It’s not what you know in business it’s what you do that counts right? It’ assumed that this is common knowledge, however it’s the doing part that we all struggle with from time to time in one form or another.
Doing business has an inherent dynamic that automatically has us taking action on so many fronts and in so many forms that we are often facing a daily force of inertia. Add the constants of change and technology and is it really a surprise, that business owners and entrepreneurs can easily get spun, disorientated and get off track.
Generally with constant change inevitably we are susceptible to being reactive in or decision making and what we do. We know we need to adjust, counteract and innovate. However when we do get spun in the process of running our business we tend to default back to our base level of thinking which often has limitations.
We also tend to want to work harder and do more things in an effort to counteract any negative impacts or challenges we face in business. So what do we do? We usually over compensate and that usually means we unwillingly add complexity to the equation. Instead of stopping, testing assumptions and then re-engaging working from a base of proven processes and procedures, we fall into the trap of reactive decision making and adding a layer of complexity and this is the #1 enemy of effective execution. Basically if the added complexity of what you are doing does not produce a by-product of improved efficiency and performance (Systems, processes and profits) then it’s counterproductive!
Einstein knew this as demonstrated by his quote “Everything should be made as simple as possible, but no simpler.”
You see when challenges arise we tend to overthink things and lose focus on the basics of what works well for us in the first place and start messing with simplicity and add a layer complexity unnecessarily, in an effort to deal with the challenge that crop up and this effects our ability to execute well. We all do this at some level. The key is to determine the “simple as possible” part and avoid the “no simpler” part of Einstein’s quote.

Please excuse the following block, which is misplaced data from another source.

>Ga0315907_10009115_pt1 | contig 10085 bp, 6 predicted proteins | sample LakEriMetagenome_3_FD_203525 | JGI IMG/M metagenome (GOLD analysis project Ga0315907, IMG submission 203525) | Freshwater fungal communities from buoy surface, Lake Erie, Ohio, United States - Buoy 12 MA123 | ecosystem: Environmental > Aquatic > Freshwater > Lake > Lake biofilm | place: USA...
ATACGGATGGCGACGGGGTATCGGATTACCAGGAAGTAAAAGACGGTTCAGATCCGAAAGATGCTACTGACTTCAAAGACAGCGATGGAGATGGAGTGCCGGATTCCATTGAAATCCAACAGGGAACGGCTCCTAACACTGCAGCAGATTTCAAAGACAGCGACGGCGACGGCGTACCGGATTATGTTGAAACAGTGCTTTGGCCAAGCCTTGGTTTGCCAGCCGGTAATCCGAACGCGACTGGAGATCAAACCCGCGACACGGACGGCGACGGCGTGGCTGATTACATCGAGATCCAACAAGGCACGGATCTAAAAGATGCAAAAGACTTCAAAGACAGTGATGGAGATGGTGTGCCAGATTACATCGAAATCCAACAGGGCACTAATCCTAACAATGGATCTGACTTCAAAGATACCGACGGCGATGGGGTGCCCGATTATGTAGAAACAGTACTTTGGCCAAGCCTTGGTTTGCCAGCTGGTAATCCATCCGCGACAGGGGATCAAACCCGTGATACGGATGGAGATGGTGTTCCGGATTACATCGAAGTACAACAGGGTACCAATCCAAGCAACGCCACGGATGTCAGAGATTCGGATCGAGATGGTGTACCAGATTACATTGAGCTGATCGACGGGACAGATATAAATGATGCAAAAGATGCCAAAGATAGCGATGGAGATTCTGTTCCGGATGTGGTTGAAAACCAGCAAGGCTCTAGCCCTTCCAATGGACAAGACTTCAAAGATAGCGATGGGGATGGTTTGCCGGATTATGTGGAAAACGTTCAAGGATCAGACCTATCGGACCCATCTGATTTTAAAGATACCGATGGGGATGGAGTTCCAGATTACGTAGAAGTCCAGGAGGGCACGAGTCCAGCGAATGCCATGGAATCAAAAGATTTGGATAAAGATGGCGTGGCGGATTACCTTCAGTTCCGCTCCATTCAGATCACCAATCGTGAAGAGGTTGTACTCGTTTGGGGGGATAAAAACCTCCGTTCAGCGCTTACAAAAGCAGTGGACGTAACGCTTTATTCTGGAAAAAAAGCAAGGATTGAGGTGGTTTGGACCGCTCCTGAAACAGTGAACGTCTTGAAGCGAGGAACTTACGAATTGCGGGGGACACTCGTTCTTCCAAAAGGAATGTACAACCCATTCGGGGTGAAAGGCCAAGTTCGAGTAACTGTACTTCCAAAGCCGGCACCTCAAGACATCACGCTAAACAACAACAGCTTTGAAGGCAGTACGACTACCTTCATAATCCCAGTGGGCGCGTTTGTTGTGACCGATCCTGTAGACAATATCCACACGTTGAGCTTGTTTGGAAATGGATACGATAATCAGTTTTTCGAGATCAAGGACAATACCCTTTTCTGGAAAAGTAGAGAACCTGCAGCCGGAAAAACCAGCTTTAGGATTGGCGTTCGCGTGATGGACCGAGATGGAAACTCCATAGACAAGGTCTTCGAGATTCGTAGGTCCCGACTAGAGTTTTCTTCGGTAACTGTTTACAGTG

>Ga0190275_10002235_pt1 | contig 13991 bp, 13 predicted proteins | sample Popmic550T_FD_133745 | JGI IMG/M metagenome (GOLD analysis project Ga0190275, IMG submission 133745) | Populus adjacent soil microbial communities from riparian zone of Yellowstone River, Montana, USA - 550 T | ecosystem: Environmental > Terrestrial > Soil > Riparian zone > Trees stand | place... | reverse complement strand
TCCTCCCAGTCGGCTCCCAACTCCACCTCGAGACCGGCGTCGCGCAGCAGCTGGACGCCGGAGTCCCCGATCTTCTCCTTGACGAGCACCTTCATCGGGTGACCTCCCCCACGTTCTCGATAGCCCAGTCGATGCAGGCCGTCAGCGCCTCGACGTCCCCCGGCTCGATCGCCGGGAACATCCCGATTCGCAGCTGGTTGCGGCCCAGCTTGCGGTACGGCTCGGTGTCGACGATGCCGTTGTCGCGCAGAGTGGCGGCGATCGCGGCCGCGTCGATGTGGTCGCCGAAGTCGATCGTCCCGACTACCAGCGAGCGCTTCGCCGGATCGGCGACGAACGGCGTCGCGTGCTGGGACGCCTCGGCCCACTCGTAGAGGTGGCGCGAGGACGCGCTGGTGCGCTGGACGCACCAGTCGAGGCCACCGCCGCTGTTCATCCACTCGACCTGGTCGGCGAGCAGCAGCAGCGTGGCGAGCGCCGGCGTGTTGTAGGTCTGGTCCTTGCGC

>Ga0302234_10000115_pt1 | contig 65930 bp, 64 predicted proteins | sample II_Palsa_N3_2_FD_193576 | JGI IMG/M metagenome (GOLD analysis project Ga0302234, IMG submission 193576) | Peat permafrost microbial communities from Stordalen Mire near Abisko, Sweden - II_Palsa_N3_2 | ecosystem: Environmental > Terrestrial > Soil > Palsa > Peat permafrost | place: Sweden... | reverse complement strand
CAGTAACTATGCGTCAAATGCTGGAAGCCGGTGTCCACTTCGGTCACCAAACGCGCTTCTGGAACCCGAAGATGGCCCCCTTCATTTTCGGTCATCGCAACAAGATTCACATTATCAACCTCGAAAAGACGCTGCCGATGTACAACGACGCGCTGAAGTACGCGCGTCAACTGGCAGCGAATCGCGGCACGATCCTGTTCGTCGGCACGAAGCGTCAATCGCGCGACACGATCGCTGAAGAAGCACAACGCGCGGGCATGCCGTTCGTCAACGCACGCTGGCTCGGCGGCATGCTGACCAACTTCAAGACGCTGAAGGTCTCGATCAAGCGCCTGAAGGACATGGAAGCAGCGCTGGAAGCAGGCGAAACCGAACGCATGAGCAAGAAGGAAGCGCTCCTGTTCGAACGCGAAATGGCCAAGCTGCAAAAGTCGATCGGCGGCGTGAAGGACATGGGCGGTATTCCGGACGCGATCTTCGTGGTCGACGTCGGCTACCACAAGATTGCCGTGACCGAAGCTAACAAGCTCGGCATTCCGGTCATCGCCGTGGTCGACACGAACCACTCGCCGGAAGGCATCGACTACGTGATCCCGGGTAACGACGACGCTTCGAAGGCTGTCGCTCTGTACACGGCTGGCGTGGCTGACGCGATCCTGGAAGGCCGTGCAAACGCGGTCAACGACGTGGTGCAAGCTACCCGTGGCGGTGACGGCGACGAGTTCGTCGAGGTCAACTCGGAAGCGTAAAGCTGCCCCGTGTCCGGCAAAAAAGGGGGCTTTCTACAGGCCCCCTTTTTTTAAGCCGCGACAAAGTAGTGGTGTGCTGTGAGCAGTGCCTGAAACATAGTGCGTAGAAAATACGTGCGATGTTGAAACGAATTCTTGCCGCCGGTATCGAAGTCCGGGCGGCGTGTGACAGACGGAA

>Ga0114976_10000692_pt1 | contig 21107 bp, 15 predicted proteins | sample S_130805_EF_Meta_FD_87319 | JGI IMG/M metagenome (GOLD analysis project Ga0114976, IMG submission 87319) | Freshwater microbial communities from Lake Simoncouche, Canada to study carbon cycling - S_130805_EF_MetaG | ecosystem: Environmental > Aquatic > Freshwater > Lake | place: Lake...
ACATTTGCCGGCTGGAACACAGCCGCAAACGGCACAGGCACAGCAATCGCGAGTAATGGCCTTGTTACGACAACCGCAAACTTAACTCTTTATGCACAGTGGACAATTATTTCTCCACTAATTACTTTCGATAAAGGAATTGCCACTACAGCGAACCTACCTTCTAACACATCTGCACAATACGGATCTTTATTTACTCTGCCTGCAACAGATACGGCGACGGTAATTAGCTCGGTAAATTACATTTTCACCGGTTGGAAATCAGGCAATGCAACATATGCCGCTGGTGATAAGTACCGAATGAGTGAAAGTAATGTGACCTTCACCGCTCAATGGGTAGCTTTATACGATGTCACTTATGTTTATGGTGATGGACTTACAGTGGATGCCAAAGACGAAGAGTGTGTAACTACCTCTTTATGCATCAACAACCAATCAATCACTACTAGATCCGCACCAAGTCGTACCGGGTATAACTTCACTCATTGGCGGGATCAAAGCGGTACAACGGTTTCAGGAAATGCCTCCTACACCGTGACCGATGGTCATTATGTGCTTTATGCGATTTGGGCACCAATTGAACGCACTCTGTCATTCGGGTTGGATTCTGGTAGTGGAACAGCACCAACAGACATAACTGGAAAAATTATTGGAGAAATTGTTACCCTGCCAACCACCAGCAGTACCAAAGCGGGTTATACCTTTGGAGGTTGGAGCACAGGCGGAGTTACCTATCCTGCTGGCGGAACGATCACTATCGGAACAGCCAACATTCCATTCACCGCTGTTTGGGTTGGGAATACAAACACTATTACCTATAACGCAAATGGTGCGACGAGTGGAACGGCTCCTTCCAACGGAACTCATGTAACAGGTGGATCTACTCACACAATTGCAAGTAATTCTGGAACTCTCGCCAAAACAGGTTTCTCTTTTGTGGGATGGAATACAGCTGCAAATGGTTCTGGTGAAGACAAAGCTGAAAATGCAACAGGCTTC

You see the aim here is not to keep things as simple as possible, but as simple as required by the governing principles of what is truly needed to achieve the optimum result. With technology, production and food creation there is inherently a set or pre-determined equation of complexity to what makes things work in a certain way.
So there in principle a rule to complexity and it is this. “Complexity is valuable if it is an investment in simplicity” basically making things, faster, smarter and easier to get the desired result.
Looking at this in terms of ROI, it’s an assessment like all other good business decisions and determining if the investment in complexity e.g. introducing automated marketing systems and structuring a customer value optimisation strategy to the business, is worth the return in the short, medium or long term for the business. I.e. does it achieve overall benefits and efficiencies of simplicity in producing the results you expect and ultimately want? Compared to what you are currently doing right now?
It’s in also very important that any decision made considers how it impacts both the micro and macro elements of the entire business as a whole. (Ultimately your business should be structured and operating like a system and functioning with predictability and reliability to produce consistent cash and profits). So changing or introducing anything to the business ultimately has a direct or indirect effect on the business, so you don’t want any new elements entering into the business to reduce or negatively impact productivity and performance.
So when wanting to do anything new or different in your business that is directly related to processes and procedures and executing actions to produce a result. Ask your self “is what I am documenting or doing and wanting others to adopt and also do in the business going to give me improved ability to get things done and drive the results I need”. Think in terms of the “rule of complexity” (Complexity is valuable if it is an investment in simplicity)
With this perspective it would be helpful to do a basic “simplicity audit” on your current business to see where the rule of complexity stacks up and where it doesn’t.
P.S. If you have found value in this article, why not check out our 1 day Systemized workshop www.b-edge.com.au